Cover crops

Photo credit: Mimi Casteel

Introduction

Some of the key principles of regenerative agriculture are:

  • Avoid bare soil – keep the ground covered
  • Keep living roots in the soil
  • Increase biodiversity

Cover crops / ground cover can help achieve these objectives. Plants in the vineyard (which can be naturally generated and/or sown cover crops) can be grown within vine row alleys, in the under-vine strip, in headlands, and surrounding the vineyard. They can offer multiple ‘ecosystem services,’ such as:

  • Improving soil structure
  • Decreasing erosion
  • Retaining soil moisture
  • Providing habitats for beneficial insects and animal species
  • Increasing carbon sequestration
  • Increasing biodiversity, both above and below ground
  • Providing exudates to feed soil microbes

Soil life depends on having things growing and living in it, and a living soil is best able to furnish the vine with the nutrients it needs and to help build resilience to some diseases.

Crops can be sown into tilled soil, but preferably direct drilled to minimise soil disturbance.

The selection and management of cover crops are highly determined by vineyard location, climate, and soils. Where the opportunity exists to reintroduce beneficial native plant species, this should be the primary choice. In areas with high fire risk, plants with low combustibility should be chosen.


In detail

Cover cropping has been shown to:

  • Increase soil organic carbon through increasing the amount of photosynthetic activity and pulling carbon dioxide from the atmosphere and down into the soils, i.e. sequestration
  • Improve water infiltration, soil aggregate stability and therefore water holding capacity
  • Decrease soil erosion, nutrient leaching and run off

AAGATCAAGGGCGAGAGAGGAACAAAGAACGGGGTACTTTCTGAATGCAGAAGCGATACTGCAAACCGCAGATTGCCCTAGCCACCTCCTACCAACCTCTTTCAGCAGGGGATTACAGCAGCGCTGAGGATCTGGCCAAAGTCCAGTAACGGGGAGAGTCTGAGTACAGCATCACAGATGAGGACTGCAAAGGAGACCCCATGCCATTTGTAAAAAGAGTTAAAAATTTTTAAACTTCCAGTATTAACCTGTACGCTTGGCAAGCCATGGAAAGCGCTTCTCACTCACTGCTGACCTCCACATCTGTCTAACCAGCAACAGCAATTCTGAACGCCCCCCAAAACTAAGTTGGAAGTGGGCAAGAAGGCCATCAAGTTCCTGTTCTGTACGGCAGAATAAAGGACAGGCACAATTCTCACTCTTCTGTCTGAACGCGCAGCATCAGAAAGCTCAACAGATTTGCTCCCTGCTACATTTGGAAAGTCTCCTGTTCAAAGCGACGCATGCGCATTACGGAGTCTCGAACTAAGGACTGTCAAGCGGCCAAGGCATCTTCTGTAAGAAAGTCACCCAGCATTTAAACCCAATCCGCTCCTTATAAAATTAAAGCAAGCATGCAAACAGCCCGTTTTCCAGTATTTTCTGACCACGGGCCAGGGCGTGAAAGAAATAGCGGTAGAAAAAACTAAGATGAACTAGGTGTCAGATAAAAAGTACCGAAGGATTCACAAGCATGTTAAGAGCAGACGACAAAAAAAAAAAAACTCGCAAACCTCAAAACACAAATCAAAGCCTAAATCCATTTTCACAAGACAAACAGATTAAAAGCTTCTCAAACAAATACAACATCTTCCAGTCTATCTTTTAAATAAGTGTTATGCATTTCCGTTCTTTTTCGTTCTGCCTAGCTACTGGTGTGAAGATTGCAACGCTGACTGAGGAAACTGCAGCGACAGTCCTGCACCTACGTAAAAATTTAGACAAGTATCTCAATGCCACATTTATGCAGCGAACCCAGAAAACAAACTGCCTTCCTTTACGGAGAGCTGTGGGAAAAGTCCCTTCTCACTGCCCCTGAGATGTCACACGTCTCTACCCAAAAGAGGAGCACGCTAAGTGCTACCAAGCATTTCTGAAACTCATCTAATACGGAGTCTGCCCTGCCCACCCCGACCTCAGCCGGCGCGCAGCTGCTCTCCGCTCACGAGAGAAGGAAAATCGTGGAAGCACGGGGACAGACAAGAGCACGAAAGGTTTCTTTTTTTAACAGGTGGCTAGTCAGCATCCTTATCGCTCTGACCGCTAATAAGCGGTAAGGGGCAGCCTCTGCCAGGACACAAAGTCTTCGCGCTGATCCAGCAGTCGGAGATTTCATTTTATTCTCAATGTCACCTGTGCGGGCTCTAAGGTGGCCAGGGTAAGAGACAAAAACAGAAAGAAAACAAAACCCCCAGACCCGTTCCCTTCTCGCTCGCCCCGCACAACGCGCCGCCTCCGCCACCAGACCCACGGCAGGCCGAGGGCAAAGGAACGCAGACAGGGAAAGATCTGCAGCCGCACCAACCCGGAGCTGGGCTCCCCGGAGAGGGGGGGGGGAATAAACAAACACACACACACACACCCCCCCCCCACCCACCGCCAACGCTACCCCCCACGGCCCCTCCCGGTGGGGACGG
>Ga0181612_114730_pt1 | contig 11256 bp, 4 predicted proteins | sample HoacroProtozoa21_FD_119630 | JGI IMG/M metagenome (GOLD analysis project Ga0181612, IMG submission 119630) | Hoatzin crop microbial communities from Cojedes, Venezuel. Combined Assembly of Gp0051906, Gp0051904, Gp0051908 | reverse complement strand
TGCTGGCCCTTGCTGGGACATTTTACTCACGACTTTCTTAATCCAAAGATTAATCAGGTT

• Increase biodiversity above ground to improve ecology and provide a range of ecosystem services, including attracting beneficial insects that are predatory or parasitic of problematic insects
  • Increase biodiversity below ground through ‘feeding’ the beneficial microbes in the soil and preserving aerobic conditions, which discourages pathogenic microbes which are generally anaerobic
  • Make the vineyard accessible at wetter times of year
  • Reduce soil temperatures during heat waves
  • Reduce soil compaction
  • Provide opportunity for beneficial plant species regeneration
  • Provide a more attractive beneficial landscape

There is a wide choice of cover crops:

  • Spontaneous sward, allowed to regenerate naturally with native species
  • Perennials, including grasses which mat together as a turf but have high nitrogen demands
  • Annuals which are seeding every year
  • Self-seeding winter annuals in more arid climates

Locally specific vineyard seed mixes are available in some vine-growing regions and where these include native species opportunity for regeneration is enhanced. What is critical is that research and advice is sought to ensure appropriate species are selected and introduced in order to maximise their benefits and reduce competition.